There was very positive feedback from most of the riders about the team, and the teamwork, camaraderie and support felt throughout the duration of their stay was one for the books.
Cycling South Africa’s Road Commission Director, Bosseau Boshoff said: “This was the first time we have sent such a large team, but it was certainly worth it.”
Boshoff mentioned that although the Junior Women were a little bit off the pace, they learnt a lot and had a great international experience. “The track was really tight and technical, and it was very hot,” he said.
“Both girls did really well, and although Lynette (Benson) got stuck behind a crash and punctured as well, she rode her heart out, and Nicolene (Marais) impressed us with her bunch-racing skills,” he said.
“In the Junior Men’s Road Race, Devin Shortt and Jason Oosthuizen had both positioned themselves well, and Damean unfortunately lost contact of the bunch due to a technical.
“Samantha Sanders and Heidi Dalton really displayed magnificent teamwork by helping out Ashleigh (Moolman-Pasio) with her bottles as well. Anriette and Zanele tried their utmost, and rode hard,” he added.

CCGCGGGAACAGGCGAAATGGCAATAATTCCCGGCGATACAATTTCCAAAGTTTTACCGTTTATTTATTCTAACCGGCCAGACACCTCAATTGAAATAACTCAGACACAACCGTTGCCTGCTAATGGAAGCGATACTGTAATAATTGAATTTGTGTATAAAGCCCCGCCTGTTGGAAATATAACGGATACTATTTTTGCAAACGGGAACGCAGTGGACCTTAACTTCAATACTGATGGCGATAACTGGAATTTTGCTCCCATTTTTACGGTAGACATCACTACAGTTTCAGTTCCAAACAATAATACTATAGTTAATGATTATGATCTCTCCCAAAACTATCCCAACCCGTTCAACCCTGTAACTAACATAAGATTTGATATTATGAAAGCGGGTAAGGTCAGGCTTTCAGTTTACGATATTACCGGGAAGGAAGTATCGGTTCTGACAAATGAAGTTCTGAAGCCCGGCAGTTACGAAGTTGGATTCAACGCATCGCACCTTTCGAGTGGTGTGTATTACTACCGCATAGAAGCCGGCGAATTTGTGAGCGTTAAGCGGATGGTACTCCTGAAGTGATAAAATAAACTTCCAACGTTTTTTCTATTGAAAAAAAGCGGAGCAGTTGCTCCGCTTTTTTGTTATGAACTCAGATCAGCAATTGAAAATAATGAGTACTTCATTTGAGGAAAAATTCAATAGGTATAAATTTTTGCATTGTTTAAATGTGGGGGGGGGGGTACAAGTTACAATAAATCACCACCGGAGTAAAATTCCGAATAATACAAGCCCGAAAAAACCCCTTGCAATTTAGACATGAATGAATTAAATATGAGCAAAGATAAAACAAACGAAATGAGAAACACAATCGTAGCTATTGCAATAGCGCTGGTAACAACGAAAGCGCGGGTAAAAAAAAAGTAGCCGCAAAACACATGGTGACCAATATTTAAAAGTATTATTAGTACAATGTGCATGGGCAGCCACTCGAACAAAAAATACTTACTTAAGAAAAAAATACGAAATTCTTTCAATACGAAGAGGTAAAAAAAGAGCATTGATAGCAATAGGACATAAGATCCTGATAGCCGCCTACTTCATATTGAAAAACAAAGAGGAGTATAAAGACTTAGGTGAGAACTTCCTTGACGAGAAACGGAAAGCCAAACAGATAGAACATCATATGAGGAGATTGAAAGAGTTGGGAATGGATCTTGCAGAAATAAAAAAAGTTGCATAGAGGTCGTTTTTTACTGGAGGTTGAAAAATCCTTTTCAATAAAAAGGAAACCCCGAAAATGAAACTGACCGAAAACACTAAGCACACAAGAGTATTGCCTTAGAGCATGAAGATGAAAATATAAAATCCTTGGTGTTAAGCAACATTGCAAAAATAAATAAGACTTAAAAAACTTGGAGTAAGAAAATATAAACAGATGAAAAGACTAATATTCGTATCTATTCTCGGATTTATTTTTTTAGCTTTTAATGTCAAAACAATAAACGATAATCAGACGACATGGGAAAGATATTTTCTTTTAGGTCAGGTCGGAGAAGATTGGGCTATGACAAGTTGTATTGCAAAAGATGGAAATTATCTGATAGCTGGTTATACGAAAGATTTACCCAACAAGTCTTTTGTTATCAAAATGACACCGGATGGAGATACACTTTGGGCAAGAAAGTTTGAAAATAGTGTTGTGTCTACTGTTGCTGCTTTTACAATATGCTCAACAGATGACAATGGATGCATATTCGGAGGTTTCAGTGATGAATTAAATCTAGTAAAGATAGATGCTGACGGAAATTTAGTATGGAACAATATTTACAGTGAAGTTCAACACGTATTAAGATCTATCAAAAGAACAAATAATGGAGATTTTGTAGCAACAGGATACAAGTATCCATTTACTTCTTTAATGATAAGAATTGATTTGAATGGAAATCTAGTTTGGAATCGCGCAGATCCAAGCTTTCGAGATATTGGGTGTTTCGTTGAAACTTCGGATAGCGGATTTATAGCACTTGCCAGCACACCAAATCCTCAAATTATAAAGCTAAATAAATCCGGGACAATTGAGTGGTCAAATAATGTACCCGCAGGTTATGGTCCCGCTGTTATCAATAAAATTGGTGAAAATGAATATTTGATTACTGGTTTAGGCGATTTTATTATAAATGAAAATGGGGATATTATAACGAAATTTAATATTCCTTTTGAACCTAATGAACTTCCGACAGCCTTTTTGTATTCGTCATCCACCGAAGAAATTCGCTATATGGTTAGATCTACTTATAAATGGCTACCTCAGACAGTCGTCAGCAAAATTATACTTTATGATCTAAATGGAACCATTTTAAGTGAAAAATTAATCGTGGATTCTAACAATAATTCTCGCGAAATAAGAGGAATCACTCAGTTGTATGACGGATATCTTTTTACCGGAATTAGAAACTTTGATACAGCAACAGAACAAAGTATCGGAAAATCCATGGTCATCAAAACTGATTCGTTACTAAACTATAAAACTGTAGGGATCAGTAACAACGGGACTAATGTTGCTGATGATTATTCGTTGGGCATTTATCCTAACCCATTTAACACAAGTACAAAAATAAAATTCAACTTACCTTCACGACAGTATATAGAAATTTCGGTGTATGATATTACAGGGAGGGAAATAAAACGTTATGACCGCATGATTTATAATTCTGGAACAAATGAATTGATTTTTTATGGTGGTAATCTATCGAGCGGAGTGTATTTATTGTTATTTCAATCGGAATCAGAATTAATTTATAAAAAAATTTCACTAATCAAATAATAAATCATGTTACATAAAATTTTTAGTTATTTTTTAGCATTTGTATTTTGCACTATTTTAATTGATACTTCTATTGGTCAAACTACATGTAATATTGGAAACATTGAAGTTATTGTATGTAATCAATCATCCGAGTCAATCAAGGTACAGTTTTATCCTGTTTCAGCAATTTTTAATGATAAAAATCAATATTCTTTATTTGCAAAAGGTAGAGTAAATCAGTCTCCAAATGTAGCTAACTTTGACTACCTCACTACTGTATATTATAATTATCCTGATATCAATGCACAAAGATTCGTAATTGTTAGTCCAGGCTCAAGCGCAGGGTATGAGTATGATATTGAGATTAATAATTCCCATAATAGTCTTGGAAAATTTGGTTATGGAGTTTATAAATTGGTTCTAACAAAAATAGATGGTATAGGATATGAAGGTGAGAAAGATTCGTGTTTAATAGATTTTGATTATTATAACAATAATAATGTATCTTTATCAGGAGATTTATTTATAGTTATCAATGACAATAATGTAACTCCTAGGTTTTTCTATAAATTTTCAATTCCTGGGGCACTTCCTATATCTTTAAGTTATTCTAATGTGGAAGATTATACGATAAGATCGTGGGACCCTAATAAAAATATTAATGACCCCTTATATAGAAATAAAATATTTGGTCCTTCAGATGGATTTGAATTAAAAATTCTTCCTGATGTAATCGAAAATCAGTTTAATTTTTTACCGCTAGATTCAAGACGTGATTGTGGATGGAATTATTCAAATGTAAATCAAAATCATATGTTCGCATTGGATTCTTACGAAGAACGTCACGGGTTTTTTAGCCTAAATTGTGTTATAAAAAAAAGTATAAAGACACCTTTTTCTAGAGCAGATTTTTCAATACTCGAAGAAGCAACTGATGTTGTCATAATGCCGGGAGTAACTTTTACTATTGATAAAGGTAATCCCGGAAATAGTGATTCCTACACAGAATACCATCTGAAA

In the Elite Men’s Road Race, Bosshoff also mentioned that to get Dougall into the break had always been the plan. “If there was anybody who didn’t know who Nicholas Dougall was before Worlds, they certainly know now,” he said.
“One thing that was remarkable, was the help that we received from Raymond and Donna Andre – Saffas who live over there and are just so passionate about the sport. They helped us out so much,” he said.
Bosshoff extended his gratitude to the team, and management, and commended them all on such great work. “Everybody rode hard and well and they all proved themselves worthy – especially in those conditions. Everybody had a job to do, and they did it.”